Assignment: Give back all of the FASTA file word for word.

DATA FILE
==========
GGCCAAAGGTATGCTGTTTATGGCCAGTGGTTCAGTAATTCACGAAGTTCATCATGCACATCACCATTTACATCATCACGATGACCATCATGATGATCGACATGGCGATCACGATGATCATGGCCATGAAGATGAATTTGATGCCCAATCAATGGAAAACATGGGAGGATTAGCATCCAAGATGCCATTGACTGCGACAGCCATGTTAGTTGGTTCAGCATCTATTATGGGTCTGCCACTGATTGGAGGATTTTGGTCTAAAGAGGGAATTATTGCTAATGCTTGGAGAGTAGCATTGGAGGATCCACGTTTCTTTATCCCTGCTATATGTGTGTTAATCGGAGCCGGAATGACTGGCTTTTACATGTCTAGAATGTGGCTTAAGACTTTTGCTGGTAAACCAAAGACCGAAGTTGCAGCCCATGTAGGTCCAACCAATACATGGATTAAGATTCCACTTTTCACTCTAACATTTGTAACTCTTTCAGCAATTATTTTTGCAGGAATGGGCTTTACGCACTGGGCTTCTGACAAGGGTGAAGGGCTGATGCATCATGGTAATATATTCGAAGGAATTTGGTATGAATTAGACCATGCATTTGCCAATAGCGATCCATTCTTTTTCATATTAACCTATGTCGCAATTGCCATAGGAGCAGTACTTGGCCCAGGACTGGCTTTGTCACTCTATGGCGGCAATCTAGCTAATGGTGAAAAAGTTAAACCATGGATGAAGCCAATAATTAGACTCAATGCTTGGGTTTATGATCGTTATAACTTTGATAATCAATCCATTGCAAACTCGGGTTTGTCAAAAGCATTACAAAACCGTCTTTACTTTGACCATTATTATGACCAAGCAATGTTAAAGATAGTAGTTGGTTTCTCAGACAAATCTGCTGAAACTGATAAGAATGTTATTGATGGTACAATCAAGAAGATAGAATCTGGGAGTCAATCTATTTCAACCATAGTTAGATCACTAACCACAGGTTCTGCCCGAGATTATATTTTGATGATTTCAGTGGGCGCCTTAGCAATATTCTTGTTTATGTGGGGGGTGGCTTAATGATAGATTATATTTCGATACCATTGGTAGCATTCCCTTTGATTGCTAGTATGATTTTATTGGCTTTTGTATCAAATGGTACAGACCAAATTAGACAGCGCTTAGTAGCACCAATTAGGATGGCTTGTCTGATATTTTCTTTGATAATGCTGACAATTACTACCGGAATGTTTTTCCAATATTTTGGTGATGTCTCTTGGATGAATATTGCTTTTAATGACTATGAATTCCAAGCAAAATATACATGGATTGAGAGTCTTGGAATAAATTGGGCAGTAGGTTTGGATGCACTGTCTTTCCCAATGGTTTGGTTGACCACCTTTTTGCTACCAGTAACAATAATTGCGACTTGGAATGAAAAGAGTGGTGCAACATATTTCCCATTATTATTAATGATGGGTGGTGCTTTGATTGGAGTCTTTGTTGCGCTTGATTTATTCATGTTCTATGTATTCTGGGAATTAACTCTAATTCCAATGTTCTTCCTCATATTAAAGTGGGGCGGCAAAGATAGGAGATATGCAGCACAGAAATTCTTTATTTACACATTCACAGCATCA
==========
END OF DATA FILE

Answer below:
GGCCAAAGGTATGCTGTTTATGGCCAGTGGTTCAGTAATTCACGAAGTTCATCATGCACATCACCATTTACATCATCACGATGACCATCATGATGATCGACATGGCGATCACGATGATCATGGCCATGAAGATGAATTTGATGCCCAATCAATGGAAAACATGGGAGGATTAGCATCCAAGATGCCATTGACTGCGACAGCCATGTTAGTTGGTTCAGCATCTATTATGGGTCTGCCACTGATTGGAGGATTTTGGTCTAAAGAGGGAATTATTGCTAATGCTTGGAGAGTAGCATTGGAGGATCCACGTTTCTTTATCCCTGCTATATGTGTGTTAATCGGAGCCGGAATGACTGGCTTTTACATGTCTAGAATGTGGCTTAAGACTTTTGCTGGTAAACCAAAGACCGAAGTTGCAGCCCATGTAGGTCCAACCAATACATGGATTAAGATTCCACTTTTCACTCTAACATTTGTAACTCTTTCAGCAATTATTTTTGCAGGAATGGGCTTTACGCACTGGGCTTCTGACAAGGGTGAAGGGCTGATGCATCATGGTAATATATTCGAAGGAATTTGGTATGAATTAGACCATGCATTTGCCAATAGCGATCCATTCTTTTTCATATTAACCTATGTCGCAATTGCCATAGGAGCAGTACTTGGCCCAGGACTGGCTTTGTCACTCTATGGCGGCAATCTAGCTAATGGTGAAAAAGTTAAACCATGGATGAAGCCAATAATTAGACTCAATGCTTGGGTTTATGATCGTTATAACTTTGATAATCAATCCATTGCAAACTCGGGTTTGTCAAAAGCATTACAAAACCGTCTTTACTTTGACCATTATTATGACCAAGCAATGTTAAAGATAGTAGTTGGTTTCTCAGACAAATCTGCTGAAACTGATAAGAATGTTATTGATGGTACAATCAAGAAGATAGAATCTGGGAGTCAATCTATTTCAACCATAGTTAGATCACTAACCACAGGTTCTGCCCGAGATTATATTTTGATGATTTCAGTGGGCGCCTTAGCAATATTCTTGTTTATGTGGGGGGTGGCTTAATGATAGATTATATTTCGATACCATTGGTAGCATTCCCTTTGATTGCTAGTATGATTTTATTGGCTTTTGTATCAAATGGTACAGACCAAATTAGACAGCGCTTAGTAGCACCAATTAGGATGGCTTGTCTGATATTTTCTTTGATAATGCTGACAATTACTACCGGAATGTTTTTCCAATATTTTGGTGATGTCTCTTGGATGAATATTGCTTTTAATGACTATGAATTCCAAGCAAAATATACATGGATTGAGAGTCTTGGAATAAATTGGGCAGTAGGTTTGGATGCACTGTCTTTCCCAATGGTTTGGTTGACCACCTTTTTGCTACCAGTAACAATAATTGCGACTTGGAATGAAAAGAGTGGTGCAACATATTTCCCATTATTATTAATGATGGGTGGTGCTTTGATTGGAGTCTTTGTTGCGCTTGATTTATTCATGTTCTATGTATTCTGGGAATTAACTCTAATTCCAATGTTCTTCCTCATATTAAAGTGGGGCGGCAAAGATAGGAGATATGCAGCACAGAAATTCTTTATTTACACATTCACAGCATCA